A successful flight
Since 2007, Embraer has adopted the Lean philosophy as a business strategy that disseminates its Business Excellence Program – P3E – fundamentals, concepts and practices. This program is responsible for generating transformations in an integrated manner, providing value for the entire company to improve its processes. The system aims at safety first, quality always, deliveries on time and at the best cost.
We talked to José Carlos D’Agostini Junior, Director of Operations at Embraer Commercial Aviation, about the benefits and results achieved by the company since the beginning of its Lean Transformation.
José Carlos D’Agostini Junior
Embraer has always been recognized as one of the Brazilian companies that has invested the most in Lean Thinking to manage its operations. The last three years were very challenging for Embraer and for the world market, which made the company bet even more on Lean concepts to improve its results and remain competitive. How did these challenges influence Embraer’s operations and what were the solutions found in Lean to overcome them?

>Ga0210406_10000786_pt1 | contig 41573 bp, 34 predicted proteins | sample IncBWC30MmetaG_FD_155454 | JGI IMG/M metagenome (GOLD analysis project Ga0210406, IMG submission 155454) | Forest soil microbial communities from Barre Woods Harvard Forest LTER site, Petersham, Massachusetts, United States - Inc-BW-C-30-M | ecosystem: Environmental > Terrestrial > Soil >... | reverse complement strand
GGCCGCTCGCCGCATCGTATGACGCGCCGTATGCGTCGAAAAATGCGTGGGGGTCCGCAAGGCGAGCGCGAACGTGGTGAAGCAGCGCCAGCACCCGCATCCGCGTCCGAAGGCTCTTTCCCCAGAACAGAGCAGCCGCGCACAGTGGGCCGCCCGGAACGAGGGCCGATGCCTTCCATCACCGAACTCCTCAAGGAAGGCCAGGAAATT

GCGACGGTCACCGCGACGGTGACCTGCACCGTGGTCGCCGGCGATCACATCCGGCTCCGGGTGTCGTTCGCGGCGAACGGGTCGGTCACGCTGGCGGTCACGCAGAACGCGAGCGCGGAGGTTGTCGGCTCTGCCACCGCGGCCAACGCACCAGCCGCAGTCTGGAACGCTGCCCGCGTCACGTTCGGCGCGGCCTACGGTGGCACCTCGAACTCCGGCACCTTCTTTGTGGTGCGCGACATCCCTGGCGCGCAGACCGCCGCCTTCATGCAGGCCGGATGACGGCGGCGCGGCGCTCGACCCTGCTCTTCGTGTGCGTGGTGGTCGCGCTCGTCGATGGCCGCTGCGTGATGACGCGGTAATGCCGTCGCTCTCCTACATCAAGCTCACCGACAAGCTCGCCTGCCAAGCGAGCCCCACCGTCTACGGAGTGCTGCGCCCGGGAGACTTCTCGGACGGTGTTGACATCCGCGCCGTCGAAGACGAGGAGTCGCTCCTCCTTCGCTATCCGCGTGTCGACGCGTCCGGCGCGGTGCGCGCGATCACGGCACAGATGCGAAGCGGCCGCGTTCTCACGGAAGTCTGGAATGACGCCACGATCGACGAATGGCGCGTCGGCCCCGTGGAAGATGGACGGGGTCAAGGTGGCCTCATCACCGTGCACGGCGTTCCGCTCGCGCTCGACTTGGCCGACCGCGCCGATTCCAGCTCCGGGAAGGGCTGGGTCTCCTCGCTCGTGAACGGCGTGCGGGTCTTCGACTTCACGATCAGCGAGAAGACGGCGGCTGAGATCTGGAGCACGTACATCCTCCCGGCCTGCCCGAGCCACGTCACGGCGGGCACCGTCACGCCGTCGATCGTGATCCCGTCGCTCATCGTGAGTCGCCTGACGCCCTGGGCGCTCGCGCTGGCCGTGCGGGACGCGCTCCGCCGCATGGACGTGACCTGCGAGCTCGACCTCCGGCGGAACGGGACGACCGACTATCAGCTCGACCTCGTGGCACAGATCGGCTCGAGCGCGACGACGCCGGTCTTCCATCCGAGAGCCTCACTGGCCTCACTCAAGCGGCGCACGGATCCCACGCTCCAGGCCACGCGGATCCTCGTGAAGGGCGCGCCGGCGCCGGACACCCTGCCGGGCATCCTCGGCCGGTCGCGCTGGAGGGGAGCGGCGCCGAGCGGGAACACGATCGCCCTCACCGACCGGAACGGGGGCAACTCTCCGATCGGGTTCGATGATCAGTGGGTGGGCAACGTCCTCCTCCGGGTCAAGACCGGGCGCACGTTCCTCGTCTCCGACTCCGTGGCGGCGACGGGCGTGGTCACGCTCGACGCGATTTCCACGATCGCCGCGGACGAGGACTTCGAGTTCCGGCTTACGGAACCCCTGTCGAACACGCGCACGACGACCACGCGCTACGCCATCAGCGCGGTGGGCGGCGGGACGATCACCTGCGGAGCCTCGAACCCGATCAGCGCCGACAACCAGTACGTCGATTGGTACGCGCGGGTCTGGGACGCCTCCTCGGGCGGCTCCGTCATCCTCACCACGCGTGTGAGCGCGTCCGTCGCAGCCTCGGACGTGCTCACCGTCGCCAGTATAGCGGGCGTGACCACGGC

In fact, Embraer has been navigating on Lean concepts for a long time. The Embraer Business Excellence Program, P3E, completed fifteen years in July and, during that time, has gone through different phases. More recently, we understood that we should go back to the origins and rescue the basic concepts of Lean Manufacturing. For this, it was necessary to be even more present at Genba, to rescue the fundamentals of Lean to be able to eliminate waste and make our processes more efficient, thus increasing the aggregation of value in our activities. In addition, we developed specific Excellence Manuals for the different areas of activity (Manufacturing, Product Engineering, Logistics, Quality, Services & Support, etc.) so that everyone could jointly apply Lean concepts in operational and administrative processes.
In the Manuals, we also define our Excellence System, starting with Embraer’s strategic planning, where the strategic map, its main objectives, KPIs and projects are defined. Strictly following the strategic map, we work to reduce the Lead Time of our products through Value Stream Mapping (VSM) by product. This is a way we use to map the entire flow, from closing the contract, to working with our suppliers, and final delivery of the aircraft. We were thus able to identify critical paths and the main sources of waste.